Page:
Pregnancy and Sick Leave

 

cynthea y kabeer jr

Much has been accomplished in the last twenty years in terms of ensuring that working women are able to maintain their employment during and after a pregnancy, but is it enough? A recent study found that roughly 75% of pregnant women take sick leave at some point during their pregnancy.

The average amount of sick leave taken over the course of a pregnancy is two months. As might be expected, the amount of sick time taken tends to increase as pregnancy progresses, with a significant percentage of the pregnancy-related sick leave taken in the third trimester and after the delivery.

Some common reasons for taking sick leave during pregnancy include:

  • Vomiting
  • Nausea
  • Fatigue
  • Pelvic pain
  • Sleep problems
  • Back pain
  • Depression
  • Pregnancy related health issues
  • Gestational diabetes
  • Doctor ordered rest for high blood pressure

This can cause problems for both employers and working women who are pregnant. Most employers offer a limited amount of paid sick time. While some employers offer programs which help replace part of your income if you need to take an extended leave of absence, others don’t. The loss of income comes at a time when pregnancy related expenses can have a real effect on your budget.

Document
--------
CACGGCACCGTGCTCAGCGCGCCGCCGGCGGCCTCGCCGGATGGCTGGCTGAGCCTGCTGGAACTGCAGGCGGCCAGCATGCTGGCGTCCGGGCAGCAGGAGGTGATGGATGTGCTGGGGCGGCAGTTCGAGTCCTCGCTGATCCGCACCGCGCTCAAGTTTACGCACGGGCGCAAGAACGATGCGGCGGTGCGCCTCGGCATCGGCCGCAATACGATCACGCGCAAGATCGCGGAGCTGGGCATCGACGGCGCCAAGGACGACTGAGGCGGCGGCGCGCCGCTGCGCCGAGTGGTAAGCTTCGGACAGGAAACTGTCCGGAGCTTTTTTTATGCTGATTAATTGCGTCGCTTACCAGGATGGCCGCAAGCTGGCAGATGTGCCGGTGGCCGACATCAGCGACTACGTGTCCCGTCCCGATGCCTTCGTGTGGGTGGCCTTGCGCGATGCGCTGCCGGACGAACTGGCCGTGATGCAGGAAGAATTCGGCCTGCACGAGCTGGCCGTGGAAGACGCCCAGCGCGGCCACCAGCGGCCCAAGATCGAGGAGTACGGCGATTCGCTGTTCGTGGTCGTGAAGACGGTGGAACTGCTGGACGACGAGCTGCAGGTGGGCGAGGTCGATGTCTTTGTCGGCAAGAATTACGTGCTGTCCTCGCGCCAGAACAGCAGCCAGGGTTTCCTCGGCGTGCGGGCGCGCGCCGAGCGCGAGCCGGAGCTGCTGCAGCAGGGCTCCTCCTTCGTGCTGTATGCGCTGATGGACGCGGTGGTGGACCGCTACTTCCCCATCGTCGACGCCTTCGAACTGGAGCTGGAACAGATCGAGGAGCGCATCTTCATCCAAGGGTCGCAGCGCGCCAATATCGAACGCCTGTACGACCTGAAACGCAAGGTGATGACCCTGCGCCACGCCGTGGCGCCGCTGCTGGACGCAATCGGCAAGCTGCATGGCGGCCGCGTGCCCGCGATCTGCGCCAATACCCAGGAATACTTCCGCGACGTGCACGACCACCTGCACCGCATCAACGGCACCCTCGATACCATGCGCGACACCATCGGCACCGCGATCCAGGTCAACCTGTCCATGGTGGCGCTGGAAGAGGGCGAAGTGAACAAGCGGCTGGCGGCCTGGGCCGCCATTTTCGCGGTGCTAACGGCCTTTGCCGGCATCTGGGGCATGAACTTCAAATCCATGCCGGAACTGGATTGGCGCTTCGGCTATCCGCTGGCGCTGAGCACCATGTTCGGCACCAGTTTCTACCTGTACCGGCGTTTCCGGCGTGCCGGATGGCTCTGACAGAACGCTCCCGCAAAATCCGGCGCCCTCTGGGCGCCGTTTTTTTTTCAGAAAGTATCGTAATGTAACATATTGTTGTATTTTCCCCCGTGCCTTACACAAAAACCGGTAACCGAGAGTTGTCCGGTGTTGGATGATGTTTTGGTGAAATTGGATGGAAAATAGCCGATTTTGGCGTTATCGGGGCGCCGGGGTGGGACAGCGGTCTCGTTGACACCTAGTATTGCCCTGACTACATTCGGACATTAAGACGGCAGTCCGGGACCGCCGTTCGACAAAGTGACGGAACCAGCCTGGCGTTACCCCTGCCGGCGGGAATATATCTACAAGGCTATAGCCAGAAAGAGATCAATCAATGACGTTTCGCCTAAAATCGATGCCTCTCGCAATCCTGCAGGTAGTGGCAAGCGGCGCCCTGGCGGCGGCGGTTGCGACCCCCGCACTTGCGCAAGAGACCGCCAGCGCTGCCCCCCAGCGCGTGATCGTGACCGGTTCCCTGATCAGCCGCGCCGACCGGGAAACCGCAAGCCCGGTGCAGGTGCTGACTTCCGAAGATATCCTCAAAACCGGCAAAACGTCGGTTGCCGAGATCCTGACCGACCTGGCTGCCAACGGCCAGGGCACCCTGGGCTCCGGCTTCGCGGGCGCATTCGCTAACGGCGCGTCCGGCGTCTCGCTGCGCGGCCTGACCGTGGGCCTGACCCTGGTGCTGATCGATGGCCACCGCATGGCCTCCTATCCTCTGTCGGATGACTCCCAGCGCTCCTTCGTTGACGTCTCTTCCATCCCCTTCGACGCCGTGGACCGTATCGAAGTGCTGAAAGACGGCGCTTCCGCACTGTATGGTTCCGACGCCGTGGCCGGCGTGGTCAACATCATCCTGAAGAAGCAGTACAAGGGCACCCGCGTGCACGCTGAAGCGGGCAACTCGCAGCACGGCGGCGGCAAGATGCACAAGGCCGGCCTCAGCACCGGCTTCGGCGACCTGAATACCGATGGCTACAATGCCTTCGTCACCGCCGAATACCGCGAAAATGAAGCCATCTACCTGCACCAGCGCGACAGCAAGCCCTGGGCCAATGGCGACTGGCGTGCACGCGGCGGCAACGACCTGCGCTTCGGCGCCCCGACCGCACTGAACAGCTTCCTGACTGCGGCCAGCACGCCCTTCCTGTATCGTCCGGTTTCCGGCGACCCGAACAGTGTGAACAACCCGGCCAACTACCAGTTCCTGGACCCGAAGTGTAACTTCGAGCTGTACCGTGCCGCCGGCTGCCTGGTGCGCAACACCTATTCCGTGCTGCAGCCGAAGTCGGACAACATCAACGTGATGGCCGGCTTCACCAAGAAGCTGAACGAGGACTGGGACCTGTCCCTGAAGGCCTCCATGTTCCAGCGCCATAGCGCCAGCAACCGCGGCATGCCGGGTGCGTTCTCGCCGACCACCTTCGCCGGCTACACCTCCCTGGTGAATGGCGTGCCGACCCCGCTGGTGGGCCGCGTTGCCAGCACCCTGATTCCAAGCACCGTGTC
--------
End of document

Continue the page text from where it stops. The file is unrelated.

Some employers have begun to explore ways in which they can better accommodate pregnant employees. One of the most common accommodations companies make is to allow pregnant employees more leeway with their schedules. Not only does this allow women to make up for time lost to fleeting symptoms like morning sickness, but it also makes it easier for pregnant women to schedule doctor’s visits without taking time off work.

Some things which helped women to take fewer sick leave days during pregnancy included:

  • Exercising regularly, especially in the first trimester
  • Avoiding conflict at work
  • Getting adequate rest while not at work
  • Eating a healthy diet
  • Taking prenatal vitamins as prescribed

It’s inevitable that you will need to take some time off work during and after your pregnancy. If your employer offers enough sick leave to cover your needs, that generally isn’t a problem. It’s important, though, to have a plan regarding what you’re going to do if you need to take more sick leave than your employer pays for.

How much sick leave have you taken over the course of your pregnancy? What can employers do to help ensure that pregnant employees’ needs are addressed and to reduce the amount of sick time needed?

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